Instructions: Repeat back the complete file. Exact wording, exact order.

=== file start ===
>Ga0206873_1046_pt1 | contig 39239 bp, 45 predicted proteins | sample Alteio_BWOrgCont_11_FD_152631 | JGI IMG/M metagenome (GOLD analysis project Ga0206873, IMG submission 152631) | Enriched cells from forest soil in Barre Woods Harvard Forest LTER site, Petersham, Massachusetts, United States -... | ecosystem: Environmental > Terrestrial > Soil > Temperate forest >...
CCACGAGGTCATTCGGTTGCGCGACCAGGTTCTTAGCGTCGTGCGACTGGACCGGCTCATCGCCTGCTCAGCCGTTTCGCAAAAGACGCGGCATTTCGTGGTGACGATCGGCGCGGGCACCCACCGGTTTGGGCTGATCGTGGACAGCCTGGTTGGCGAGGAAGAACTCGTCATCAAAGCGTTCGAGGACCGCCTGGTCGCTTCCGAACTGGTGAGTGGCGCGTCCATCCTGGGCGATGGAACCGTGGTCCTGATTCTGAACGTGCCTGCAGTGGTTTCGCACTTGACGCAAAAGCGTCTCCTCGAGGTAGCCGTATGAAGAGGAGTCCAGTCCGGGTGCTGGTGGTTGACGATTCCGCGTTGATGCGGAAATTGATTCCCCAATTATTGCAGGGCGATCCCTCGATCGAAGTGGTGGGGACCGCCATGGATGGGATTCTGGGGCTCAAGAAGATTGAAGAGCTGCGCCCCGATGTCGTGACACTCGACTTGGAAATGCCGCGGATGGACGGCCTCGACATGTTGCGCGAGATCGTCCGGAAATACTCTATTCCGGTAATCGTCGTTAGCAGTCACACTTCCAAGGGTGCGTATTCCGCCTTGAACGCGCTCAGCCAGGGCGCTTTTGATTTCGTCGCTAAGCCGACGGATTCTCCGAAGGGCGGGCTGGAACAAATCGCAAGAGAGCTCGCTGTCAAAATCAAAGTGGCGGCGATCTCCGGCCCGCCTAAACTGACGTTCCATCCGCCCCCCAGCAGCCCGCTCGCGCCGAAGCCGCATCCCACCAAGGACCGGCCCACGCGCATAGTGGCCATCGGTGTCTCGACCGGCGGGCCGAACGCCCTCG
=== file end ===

>Ga0206873_1046_pt1 | contig 39239 bp, 45 predicted proteins | sample Alteio_BWOrgCont_11_FD_152631 | JGI IMG/M metagenome (GOLD analysis project Ga0206873, IMG submission 152631) | Enriched cells from forest soil in Barre Woods Harvard Forest LTER site, Petersham, Massachusetts, United States -... | ecosystem: Environmental > Terrestrial > Soil > Temperate forest >...
CCACGAGGTCATTCGGTTGCGCGACCAGGTTCTTAGCGTCGTGCGACTGGACCGGCTCATCGCCTGCTCAGCCGTTTCGCAAAAGACGCGGCATTTCGTGGTGACGATCGGCGCGGGCACCCACCGGTTTGGGCTGATCGTGGACAGCCTGGTTGGCGAGGAAGAACTCGTCATCAAAGCGTTCGAGGACCGCCTGGTCGCTTCCGAACTGGTGAGTGGCGCGTCCATCCTGGGCGATGGAACCGTGGTCCTGATTCTGAACGTGCCTGCAGTGGTTTCGCACTTGACGCAAAAGCGTCTCCTCGAGGTAGCCGTATGAAGAGGAGTCCAGTCCGGGTGCTGGTGGTTGACGATTCCGCGTTGATGCGGAAATTGATTCCCCAATTATTGCAGGGCGATCCCTCGATCGAAGTGGTGGGGACCGCCATGGATGGGATTCTGGGGCTCAAGAAGATTGAAGAGCTGCGCCCCGATGTCGTGACACTCGACTTGGAAATGCCGCGGATGGACGGCCTCGACATGTTGCGCGAGATCGTCCGGAAATACTCTATTCCGGTAATCGTCGTTAGCAGTCACACTTCCAAGGGTGCGTATTCCGCCTTGAACGCGCTCAGCCAGGGCGCTTTTGATTTCGTCGCTAAGCCGACGGATTCTCCGAAGGGCGGGCTGGAACAAATCGCAAGAGAGCTCGCTGTCAAAATCAAAGTGGCGGCGATCTCCGGCCCGCCTAAACTGACGTTCCATCCGCCCCCCAGCAGCCCGCTCGCGCCGAAGCCGCATCCCACCAAGGACCGGCCCACGCGCATAGTGGCCATCGGTGTCTCGACCGGCGGGCCGAACGCCCTCG